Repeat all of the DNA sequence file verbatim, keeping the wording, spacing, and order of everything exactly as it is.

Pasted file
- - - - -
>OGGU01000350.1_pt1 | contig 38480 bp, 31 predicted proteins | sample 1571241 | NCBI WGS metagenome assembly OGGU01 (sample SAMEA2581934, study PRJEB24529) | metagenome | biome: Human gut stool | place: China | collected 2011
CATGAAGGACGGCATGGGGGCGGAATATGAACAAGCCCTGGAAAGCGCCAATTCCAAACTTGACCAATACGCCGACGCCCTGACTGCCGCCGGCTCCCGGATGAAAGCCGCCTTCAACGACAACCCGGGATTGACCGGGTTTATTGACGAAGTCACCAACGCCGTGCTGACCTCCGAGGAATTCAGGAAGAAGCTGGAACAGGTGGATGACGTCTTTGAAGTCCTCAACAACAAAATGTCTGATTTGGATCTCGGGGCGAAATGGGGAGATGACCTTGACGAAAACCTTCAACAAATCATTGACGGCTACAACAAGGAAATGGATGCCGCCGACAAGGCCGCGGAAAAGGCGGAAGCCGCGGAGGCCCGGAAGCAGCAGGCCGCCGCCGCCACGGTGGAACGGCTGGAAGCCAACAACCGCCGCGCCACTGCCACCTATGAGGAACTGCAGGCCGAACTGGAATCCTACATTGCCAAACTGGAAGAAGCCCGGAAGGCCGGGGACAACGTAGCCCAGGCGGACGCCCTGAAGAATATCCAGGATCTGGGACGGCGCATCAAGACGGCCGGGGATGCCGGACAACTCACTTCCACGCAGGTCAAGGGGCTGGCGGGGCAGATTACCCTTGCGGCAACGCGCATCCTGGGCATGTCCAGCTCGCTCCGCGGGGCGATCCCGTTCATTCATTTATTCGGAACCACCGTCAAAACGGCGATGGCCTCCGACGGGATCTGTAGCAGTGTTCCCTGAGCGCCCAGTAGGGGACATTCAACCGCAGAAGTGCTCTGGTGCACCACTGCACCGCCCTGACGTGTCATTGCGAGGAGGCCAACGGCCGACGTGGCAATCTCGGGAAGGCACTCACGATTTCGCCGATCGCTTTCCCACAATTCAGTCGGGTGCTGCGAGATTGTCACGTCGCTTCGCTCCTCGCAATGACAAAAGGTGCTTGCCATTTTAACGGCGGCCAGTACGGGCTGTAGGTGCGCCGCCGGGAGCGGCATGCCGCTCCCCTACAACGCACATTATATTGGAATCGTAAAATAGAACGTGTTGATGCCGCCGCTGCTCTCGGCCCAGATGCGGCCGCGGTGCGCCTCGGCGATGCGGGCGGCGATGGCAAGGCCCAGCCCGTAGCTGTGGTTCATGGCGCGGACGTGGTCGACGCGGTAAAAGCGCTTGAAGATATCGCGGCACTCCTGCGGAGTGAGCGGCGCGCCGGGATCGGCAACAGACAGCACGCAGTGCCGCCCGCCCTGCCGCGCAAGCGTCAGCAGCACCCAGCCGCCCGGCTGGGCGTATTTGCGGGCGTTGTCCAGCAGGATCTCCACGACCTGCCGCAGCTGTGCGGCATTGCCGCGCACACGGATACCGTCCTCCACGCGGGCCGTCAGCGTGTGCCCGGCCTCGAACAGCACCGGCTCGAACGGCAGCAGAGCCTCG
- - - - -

>OGGU01000350.1_pt1 | contig 38480 bp, 31 predicted proteins | sample 1571241 | NCBI WGS metagenome assembly OGGU01 (sample SAMEA2581934, study PRJEB24529) | metagenome | biome: Human gut stool | place: China | collected 2011
CATGAAGGACGGCATGGGGGCGGAATATGAACAAGCCCTGGAAAGCGCCAATTCCAAACTTGACCAATACGCCGACGCCCTGACTGCCGCCGGCTCCCGGATGAAAGCCGCCTTCAACGACAACCCGGGATTGACCGGGTTTATTGACGAAGTCACCAACGCCGTGCTGACCTCCGAGGAATTCAGGAAGAAGCTGGAACAGGTGGATGACGTCTTTGAAGTCCTCAACAACAAAATGTCTGATTTGGATCTCGGGGCGAAATGGGGAGATGACCTTGACGAAAACCTTCAACAAATCATTGACGGCTACAACAAGGAAATGGATGCCGCCGACAAGGCCGCGGAAAAGGCGGAAGCCGCGGAGGCCCGGAAGCAGCAGGCCGCCGCCGCCACGGTGGAACGGCTGGAAGCCAACAACCGCCGCGCCACTGCCACCTATGAGGAACTGCAGGCCGAACTGGAATCCTACATTGCCAAACTGGAAGAAGCCCGGAAGGCCGGGGACAACGTAGCCCAGGCGGACGCCCTGAAGAATATCCAGGATCTGGGACGGCGCATCAAGACGGCCGGGGATGCCGGACAACTCACTTCCACGCAGGTCAAGGGGCTGGCGGGGCAGATTACCCTTGCGGCAACGCGCATCCTGGGCATGTCCAGCTCGCTCCGCGGGGCGATCCCGTTCATTCATTTATTCGGAACCACCGTCAAAACGGCGATGGCCTCCGACGGGATCTGTAGCAGTGTTCCCTGAGCGCCCAGTAGGGGACATTCAACCGCAGAAGTGCTCTGGTGCACCACTGCACCGCCCTGACGTGTCATTGCGAGGAGGCCAACGGCCGACGTGGCAATCTCGGGAAGGCACTCACGATTTCGCCGATCGCTTTCCCACAATTCAGTCGGGTGCTGCGAGATTGTCACGTCGCTTCGCTCCTCGCAATGACAAAAGGTGCTTGCCATTTTAACGGCGGCCAGTACGGGCTGTAGGTGCGCCGCCGGGAGCGGCATGCCGCTCCCCTACAACGCACATTATATTGGAATCGTAAAATAGAACGTGTTGATGCCGCCGCTGCTCTCGGCCCAGATGCGGCCGCGGTGCGCCTCGGCGATGCGGGCGGCGATGGCAAGGCCCAGCCCGTAGCTGTGGTTCATGGCGCGGACGTGGTCGACGCGGTAAAAGCGCTTGAAGATATCGCGGCACTCCTGCGGAGTGAGCGGCGCGCCGGGATCGGCAACAGACAGCACGCAGTGCCGCCCGCCCTGCCGCGCAAGCGTCAGCAGCACCCAGCCGCCCGGCTGGGCGTATTTGCGGGCGTTGTCCAGCAGGATCTCCACGACCTGCCGCAGCTGTGCGGCATTGCCGCGCACACGGATACCGTCCTCCACGCGGGCCGTCAGCGTGTGCCCGGCCTCGAACAGCACCGGCTCGAACGGCAGCAGAGCCTCG